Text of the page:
And if the first trip doesn’t go to plan, don’t be discouraged, just try again next week. Building water confidence from a young age is a hugely important life skill, sometimes it can take some trial and error but when you get those smiles and giggles in the water, you’ll see why it is worth doing.

turtletots edinburgh

Karina Reinhardt runs Turtle Tots in Edinburgh and East Lothian with swimming lessons from birth to pre-school, as well as Turtle Tums, aqua natal yoga for mums-to-be.

Elf on the Shelf

elf on the shelf

We just love the Elf on the Shelf, a children’s picture book that describes elves visiting children in the run up to Christmas to report back to Santa Claus on who has been naughty and who has been nice. These little elves hide from their families overnight and it is an ongoing game of hide and seek in the run up to Christmas. Our friends at Treehouse Childrenswear have an Elf Adoption Centre open so pop along and start a new Christmas tradition!

screen-shot-2016-11-27-at-17-11-00screen-shot-2016-11-27-at-17-11-15If you need some inspiration on where to find our elf, check out our board on pinterest!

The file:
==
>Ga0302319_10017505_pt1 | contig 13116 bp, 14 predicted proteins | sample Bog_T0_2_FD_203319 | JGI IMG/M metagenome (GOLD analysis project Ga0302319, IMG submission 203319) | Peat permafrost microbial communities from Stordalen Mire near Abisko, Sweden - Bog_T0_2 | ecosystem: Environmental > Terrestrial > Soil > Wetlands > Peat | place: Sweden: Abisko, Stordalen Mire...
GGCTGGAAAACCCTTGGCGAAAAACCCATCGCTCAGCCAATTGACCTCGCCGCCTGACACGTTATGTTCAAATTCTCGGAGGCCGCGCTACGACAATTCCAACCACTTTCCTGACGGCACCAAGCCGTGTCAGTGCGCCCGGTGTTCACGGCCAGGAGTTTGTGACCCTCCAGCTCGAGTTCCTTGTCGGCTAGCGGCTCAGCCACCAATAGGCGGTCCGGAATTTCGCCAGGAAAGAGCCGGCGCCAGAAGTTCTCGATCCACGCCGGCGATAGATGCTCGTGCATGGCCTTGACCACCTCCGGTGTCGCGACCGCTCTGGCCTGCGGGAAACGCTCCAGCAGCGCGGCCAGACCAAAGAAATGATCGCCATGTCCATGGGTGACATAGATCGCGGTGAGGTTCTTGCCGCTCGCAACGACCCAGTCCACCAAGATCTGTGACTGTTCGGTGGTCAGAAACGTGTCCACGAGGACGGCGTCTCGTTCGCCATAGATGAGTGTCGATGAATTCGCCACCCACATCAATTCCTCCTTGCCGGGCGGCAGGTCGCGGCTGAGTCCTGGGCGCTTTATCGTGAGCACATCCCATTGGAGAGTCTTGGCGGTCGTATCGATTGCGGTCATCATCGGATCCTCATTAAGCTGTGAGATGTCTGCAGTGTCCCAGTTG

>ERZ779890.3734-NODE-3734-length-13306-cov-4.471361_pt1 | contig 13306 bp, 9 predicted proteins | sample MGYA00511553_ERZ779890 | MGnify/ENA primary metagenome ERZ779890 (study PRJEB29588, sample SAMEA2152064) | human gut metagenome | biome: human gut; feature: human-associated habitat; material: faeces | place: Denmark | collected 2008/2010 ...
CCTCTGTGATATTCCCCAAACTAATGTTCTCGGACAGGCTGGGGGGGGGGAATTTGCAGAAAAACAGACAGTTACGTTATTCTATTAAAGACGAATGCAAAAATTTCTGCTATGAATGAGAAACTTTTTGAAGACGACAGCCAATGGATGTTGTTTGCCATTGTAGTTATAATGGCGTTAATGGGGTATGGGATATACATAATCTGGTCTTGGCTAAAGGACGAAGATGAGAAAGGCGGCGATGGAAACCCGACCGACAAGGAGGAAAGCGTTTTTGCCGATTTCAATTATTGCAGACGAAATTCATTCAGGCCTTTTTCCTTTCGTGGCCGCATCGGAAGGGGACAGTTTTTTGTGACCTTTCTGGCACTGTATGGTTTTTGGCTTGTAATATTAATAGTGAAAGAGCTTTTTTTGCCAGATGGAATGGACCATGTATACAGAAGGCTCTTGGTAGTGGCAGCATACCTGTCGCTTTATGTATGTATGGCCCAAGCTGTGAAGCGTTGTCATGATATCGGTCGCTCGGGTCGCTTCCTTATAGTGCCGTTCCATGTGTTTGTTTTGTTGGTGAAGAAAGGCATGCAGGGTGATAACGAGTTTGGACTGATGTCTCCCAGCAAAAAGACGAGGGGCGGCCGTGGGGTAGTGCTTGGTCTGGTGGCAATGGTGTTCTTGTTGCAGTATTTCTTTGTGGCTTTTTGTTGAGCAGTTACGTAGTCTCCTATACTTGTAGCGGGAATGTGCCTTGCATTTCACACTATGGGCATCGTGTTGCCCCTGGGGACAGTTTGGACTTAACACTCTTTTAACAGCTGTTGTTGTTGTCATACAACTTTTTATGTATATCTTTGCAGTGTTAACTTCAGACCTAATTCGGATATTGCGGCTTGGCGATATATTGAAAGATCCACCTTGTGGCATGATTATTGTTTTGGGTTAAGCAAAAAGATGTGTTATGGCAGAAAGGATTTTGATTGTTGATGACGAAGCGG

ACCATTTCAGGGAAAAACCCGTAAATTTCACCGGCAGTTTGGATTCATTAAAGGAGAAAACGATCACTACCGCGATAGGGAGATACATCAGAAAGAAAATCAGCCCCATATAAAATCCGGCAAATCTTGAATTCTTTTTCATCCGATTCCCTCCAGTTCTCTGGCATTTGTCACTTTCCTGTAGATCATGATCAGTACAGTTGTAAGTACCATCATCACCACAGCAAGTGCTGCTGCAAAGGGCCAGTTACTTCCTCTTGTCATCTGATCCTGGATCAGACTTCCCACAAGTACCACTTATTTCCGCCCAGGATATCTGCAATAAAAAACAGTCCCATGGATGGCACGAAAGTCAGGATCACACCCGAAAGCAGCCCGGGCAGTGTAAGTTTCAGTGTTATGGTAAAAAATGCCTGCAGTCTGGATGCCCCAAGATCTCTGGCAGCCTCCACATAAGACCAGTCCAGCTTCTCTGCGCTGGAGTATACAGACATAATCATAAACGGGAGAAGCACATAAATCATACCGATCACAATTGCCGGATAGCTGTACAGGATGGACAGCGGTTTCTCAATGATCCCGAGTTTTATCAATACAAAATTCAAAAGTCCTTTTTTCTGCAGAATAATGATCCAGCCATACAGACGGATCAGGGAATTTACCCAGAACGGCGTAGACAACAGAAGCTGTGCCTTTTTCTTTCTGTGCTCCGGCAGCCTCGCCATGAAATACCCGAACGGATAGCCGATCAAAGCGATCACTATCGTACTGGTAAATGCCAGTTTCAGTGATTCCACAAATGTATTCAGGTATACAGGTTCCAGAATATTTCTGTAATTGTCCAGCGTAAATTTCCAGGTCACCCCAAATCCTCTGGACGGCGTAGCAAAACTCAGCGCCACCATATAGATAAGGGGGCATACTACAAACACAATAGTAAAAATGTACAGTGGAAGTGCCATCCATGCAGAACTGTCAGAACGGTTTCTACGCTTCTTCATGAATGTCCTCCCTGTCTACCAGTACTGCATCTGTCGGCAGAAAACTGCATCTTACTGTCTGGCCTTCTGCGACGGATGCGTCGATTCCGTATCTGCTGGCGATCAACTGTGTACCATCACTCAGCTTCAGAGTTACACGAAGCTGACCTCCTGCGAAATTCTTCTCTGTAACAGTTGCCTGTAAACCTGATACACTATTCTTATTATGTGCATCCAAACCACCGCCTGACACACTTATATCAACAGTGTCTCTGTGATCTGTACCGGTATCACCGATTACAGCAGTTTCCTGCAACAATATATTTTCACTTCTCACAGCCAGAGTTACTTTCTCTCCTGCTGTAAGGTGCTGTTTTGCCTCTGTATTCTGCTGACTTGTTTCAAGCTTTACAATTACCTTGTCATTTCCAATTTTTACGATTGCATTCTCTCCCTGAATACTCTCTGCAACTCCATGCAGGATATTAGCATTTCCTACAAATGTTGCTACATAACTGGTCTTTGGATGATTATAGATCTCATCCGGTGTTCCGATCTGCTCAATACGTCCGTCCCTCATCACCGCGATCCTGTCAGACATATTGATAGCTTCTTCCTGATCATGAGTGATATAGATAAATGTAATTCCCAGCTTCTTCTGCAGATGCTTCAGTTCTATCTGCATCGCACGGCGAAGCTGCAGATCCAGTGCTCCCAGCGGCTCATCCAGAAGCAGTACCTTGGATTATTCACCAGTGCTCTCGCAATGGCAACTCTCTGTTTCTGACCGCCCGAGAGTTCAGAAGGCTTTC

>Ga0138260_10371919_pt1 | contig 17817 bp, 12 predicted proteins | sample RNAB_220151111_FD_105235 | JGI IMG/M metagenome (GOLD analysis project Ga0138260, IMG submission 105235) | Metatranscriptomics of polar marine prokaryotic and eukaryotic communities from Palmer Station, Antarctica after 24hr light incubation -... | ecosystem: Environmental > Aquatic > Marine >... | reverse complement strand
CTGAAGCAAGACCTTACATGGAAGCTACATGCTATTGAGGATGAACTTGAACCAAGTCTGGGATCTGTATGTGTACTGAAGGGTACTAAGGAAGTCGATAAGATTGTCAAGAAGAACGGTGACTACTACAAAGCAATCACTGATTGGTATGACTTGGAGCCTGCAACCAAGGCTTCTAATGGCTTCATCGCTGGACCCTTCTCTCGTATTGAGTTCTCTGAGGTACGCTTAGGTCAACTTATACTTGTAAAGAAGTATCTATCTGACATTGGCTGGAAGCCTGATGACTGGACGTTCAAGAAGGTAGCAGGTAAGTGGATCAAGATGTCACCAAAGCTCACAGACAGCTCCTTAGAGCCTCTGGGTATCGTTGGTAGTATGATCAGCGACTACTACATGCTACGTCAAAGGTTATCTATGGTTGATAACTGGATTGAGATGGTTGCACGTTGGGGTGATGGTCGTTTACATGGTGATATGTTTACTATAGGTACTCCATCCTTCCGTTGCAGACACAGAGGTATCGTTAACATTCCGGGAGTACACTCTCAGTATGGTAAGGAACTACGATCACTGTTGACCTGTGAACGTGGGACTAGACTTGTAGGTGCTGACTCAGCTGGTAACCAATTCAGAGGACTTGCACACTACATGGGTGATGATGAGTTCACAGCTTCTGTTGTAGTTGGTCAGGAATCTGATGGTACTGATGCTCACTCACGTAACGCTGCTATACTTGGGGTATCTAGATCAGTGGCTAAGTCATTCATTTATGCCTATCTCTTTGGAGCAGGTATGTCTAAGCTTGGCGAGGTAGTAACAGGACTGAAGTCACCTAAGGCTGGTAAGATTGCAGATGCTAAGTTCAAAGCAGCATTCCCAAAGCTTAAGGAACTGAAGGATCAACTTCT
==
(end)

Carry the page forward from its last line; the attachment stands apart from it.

Connection & Communication – Using baby sign language at home!

sing and sign edinburghBaby signing can benefit any family with a baby or toddler. By encouraging early communication, signing can help your little ones feel confident in their ability to communicate; further encouraging language development and reducing frustration.

Over a series of three posts, we’ll look at how baby signing can help you get the most from your communication with your baby from her first weeks right through to becoming a walking, talking pre-schooler and beyond!!

In this post we’ll consider your baby’s earliest months of life and what communication might look like with a 0-6 month old.

 

0-6 months – Building the framework for good communication.

Take yourself back to a moment when you were face-to-face with a young baby. Perhaps you are remembering the first time you met your own little bundle of joy. Maybe you the are thinking of that little baby peering over her mum’s shoulder from the bus seat in front of yours or that tiny face you can picture is your niece gazing up at you from the pram on your walk round the park. Now bring your attention to your own face. What did it do? What is it doing now as you relive that encounter? Chances are, even without thinking about it, your face opened up, your eyes widened and you smiled. Your voice will likely have softened if you spoke and perhaps you said “Hello there!” in a sing-song tone, repeating yourself once or twice.